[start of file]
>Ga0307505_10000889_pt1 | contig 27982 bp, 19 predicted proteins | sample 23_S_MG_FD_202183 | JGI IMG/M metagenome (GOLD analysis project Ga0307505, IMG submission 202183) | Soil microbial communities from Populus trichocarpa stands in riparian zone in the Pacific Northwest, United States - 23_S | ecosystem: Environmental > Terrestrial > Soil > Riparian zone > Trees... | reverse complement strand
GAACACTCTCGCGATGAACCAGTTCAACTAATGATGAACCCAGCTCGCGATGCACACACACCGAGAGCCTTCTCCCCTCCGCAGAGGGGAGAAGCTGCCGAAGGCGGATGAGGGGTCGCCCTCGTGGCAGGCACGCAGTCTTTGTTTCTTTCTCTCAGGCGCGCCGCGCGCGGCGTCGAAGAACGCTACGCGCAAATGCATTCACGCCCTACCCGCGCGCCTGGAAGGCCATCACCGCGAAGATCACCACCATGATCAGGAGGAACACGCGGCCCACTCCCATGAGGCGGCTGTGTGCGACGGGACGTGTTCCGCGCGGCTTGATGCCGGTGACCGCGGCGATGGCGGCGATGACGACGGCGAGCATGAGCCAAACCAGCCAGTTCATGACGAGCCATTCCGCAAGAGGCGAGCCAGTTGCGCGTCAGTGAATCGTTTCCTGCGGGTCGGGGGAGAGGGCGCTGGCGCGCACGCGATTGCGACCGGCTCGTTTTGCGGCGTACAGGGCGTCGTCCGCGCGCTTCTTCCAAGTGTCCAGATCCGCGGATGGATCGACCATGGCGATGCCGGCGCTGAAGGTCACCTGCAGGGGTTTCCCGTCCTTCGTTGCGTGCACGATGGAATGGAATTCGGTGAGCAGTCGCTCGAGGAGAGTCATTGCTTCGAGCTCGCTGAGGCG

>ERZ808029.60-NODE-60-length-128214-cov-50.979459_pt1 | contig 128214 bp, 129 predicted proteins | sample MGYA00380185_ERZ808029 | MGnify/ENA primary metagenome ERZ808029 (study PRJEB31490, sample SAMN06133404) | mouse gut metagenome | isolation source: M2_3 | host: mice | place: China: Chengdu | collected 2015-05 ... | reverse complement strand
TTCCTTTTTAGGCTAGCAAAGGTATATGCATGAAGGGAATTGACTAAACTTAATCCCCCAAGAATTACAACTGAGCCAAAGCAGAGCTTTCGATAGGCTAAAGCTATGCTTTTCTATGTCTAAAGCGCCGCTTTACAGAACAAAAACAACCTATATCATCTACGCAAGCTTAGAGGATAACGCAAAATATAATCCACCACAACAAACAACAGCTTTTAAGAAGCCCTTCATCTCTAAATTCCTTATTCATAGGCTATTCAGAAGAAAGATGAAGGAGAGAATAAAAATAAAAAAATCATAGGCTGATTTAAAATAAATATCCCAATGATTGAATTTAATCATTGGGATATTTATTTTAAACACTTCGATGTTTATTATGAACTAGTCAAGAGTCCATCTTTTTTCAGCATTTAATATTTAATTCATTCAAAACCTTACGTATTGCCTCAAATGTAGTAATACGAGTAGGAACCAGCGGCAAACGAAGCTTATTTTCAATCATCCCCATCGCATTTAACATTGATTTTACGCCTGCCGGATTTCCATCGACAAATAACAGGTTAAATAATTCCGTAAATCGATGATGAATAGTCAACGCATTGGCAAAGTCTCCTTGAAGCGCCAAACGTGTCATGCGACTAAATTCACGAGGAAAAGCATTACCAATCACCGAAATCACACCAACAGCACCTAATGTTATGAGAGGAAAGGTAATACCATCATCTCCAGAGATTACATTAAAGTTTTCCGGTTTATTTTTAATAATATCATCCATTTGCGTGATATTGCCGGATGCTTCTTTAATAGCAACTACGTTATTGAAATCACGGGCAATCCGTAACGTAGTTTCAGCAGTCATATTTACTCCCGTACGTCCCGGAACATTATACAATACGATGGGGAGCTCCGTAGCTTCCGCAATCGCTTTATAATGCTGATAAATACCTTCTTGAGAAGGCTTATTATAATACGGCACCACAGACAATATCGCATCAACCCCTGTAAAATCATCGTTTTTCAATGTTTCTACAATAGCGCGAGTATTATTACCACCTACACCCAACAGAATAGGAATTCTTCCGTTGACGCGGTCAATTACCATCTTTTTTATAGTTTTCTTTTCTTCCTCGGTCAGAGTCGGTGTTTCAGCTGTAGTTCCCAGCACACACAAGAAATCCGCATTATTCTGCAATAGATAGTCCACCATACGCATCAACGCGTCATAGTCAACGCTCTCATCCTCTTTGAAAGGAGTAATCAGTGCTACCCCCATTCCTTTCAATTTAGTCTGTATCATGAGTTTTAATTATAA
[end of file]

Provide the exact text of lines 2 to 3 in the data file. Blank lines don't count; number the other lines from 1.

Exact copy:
GAACACTCTCGCGATGAACCAGTTCAACTAATGATGAACCCAGCTCGCGATGCACACACACCGAGAGCCTTCTCCCCTCCGCAGAGGGGAGAAGCTGCCGAAGGCGGATGAGGGGTCGCCCTCGTGGCAGGCACGCAGTCTTTGTTTCTTTCTCTCAGGCGCGCCGCGCGCGGCGTCGAAGAACGCTACGCGCAAATGCATTCACGCCCTACCCGCGCGCCTGGAAGGCCATCACCGCGAAGATCACCACCATGATCAGGAGGAACACGCGGCCCACTCCCATGAGGCGGCTGTGTGCGACGGGACGTGTTCCGCGCGGCTTGATGCCGGTGACCGCGGCGATGGCGGCGATGACGACGGCGAGCATGAGCCAAACCAGCCAGTTCATGACGAGCCATTCCGCAAGAGGCGAGCCAGTTGCGCGTCAGTGAATCGTTTCCTGCGGGTCGGGGGAGAGGGCGCTGGCGCGCACGCGATTGCGACCGGCTCGTTTTGCGGCGTACAGGGCGTCGTCCGCGCGCTTCTTCCAAGTGTCCAGATCCGCGGATGGATCGACCATGGCGATGCCGGCGCTGAAGGTCACCTGCAGGGGTTTCCCGTCCTTCGTTGCGTGCACGATGGAATGGAATTCGGTGAGCAGTCGCTCGAGGAGAGTCATTGCTTCGAGCTCGCTGAGGCG

>ERZ808029.60-NODE-60-length-128214-cov-50.979459_pt1 | contig 128214 bp, 129 predicted proteins | sample MGYA00380185_ERZ808029 | MGnify/ENA primary metagenome ERZ808029 (study PRJEB31490, sample SAMN06133404) | mouse gut metagenome | isolation source: M2_3 | host: mice | place: China: Chengdu | collected 2015-05 ... | reverse complement strand